Visual search will work much better for people looking for concept illustrations than for those looking for very specific editorial subjects. If you're looking for a specific person, or event keywords will work much better than a visual search. On the other hand if you're looking for a specific location - Paris for example - but there are lots of results, visual search may help in narrowing and prioritizing the images within those results. Offering both visual and keyword search allows the customer to choose the best technique for their particular search at that moment.
Keywording has been a major cost and thus an impediment in getting large numbers of images online. By coupling visual search with keyword search, it may be possible to get by with a simpler set of keywords, focusing on general category words and forgetting about some of the concept words and synonyms. This may make it possible for sellers to cut costs and put a lot more images online quickly while at the same time providing a more efficient and customer friendly search that makes it possible for the buyer to more quickly locate the image she wants.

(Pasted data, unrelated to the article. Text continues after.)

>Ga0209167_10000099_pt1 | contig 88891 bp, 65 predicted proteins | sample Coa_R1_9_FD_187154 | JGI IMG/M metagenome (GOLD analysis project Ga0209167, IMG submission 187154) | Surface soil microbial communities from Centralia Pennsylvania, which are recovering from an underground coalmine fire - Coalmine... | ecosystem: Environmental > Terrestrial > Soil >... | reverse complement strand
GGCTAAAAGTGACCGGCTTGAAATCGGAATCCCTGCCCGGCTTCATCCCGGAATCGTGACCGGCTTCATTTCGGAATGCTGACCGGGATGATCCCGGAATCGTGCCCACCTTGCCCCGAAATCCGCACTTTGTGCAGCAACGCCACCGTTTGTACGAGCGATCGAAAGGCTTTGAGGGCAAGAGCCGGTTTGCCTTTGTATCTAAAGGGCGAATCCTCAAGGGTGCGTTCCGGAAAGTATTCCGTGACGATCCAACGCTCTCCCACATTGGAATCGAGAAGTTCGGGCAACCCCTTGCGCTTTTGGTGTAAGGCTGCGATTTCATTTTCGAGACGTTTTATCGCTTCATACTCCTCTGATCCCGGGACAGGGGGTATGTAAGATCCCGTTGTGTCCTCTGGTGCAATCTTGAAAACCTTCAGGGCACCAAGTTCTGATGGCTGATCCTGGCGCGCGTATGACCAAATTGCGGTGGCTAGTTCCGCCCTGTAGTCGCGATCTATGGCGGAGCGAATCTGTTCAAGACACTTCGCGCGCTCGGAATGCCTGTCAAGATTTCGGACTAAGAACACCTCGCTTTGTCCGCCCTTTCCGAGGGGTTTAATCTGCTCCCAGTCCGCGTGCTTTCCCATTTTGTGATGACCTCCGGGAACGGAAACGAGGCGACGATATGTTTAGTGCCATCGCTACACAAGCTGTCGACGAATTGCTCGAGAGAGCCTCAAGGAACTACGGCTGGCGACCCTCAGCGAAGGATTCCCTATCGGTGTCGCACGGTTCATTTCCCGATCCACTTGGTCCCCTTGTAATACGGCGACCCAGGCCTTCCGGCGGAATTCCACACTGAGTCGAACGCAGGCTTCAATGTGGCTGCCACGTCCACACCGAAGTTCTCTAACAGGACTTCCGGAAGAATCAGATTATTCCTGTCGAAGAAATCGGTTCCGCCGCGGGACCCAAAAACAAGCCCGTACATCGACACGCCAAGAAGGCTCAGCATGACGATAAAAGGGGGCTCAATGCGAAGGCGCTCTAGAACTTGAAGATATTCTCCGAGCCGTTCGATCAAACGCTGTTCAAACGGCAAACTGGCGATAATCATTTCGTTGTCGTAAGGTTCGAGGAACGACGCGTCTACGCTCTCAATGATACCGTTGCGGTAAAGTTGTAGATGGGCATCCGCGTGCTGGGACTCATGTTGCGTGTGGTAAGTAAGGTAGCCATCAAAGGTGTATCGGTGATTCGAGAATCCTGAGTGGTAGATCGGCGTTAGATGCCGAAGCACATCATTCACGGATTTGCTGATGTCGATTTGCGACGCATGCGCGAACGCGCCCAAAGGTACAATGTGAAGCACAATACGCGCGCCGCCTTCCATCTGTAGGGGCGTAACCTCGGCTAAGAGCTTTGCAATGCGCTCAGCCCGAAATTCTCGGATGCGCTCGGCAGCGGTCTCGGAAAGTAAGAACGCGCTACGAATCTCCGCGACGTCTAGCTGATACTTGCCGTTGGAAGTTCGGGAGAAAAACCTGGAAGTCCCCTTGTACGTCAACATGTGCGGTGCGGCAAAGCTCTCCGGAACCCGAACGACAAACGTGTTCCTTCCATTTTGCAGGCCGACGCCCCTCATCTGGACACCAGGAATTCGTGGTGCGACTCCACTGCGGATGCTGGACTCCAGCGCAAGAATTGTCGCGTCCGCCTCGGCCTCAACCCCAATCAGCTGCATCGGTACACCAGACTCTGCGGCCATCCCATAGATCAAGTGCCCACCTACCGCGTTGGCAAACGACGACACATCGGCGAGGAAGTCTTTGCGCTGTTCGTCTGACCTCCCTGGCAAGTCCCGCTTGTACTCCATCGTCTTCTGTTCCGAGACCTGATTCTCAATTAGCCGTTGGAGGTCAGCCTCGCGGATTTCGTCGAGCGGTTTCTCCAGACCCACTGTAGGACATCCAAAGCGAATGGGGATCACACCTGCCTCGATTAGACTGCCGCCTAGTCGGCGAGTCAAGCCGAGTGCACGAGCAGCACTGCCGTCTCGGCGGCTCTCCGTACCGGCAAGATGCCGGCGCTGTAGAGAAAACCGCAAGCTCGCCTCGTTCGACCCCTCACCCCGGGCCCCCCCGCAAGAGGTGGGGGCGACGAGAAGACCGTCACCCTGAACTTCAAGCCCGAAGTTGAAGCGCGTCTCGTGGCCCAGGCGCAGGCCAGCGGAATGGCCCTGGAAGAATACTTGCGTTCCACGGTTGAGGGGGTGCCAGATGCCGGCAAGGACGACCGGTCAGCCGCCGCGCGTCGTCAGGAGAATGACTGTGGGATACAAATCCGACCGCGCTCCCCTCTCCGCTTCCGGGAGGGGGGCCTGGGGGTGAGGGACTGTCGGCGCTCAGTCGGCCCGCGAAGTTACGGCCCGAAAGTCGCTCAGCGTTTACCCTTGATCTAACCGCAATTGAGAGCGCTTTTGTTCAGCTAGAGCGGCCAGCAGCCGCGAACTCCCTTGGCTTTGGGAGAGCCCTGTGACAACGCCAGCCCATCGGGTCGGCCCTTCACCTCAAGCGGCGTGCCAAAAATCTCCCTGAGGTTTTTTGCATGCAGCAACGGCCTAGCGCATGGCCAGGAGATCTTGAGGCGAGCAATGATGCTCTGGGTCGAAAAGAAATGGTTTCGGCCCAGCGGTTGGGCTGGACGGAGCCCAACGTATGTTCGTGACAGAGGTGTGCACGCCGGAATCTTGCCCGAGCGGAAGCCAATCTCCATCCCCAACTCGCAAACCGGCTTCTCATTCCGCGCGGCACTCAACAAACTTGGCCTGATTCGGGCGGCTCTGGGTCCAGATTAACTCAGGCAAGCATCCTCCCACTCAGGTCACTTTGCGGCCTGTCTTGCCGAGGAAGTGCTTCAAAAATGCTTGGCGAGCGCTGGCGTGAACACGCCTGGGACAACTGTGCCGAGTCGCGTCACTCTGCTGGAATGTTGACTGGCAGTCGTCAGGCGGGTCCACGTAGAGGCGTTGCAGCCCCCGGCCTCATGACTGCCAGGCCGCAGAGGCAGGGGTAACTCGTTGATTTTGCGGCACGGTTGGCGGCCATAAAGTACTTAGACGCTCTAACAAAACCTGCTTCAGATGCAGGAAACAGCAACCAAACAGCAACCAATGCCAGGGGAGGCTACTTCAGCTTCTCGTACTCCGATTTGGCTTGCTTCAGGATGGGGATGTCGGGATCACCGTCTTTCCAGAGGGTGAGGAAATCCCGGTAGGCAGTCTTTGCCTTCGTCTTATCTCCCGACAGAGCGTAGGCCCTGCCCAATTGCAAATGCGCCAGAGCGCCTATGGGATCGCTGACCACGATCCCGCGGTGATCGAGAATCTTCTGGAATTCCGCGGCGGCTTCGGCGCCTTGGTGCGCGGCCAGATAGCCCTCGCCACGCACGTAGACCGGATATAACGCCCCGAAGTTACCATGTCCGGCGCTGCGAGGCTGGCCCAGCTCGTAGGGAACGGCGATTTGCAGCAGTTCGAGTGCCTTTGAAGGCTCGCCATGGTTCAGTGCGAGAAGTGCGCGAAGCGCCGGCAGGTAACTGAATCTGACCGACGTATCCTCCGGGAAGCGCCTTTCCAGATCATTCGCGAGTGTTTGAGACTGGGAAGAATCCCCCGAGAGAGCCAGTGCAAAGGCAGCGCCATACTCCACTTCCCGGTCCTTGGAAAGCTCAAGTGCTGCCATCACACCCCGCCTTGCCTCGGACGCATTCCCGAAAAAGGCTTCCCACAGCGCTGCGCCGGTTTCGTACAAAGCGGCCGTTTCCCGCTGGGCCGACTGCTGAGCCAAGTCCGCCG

Part of the problem with keyword search is that often the searcher's vocabulary and the image-owner's vocabulary are not synchronized.
Visual search also makes it much easier to sell into countries where the language spoken is different from that in which the image was originally keyworded. Many English words have very different meanings when they are directly translated into other languages and sometimes even in other English speaking countries. If someone in the UK is looking for a picture of a boot of a car they'll be more likely to find a U.S. keyworded images by using a visual search technique than by inputing the keywords "boot" and "car".
Agencies in non-English speaking countries will be able to add images from English speakers to their sites at a much more rapid pace, and may also find that agencies in English speaking countries are more willing to accept more of their images.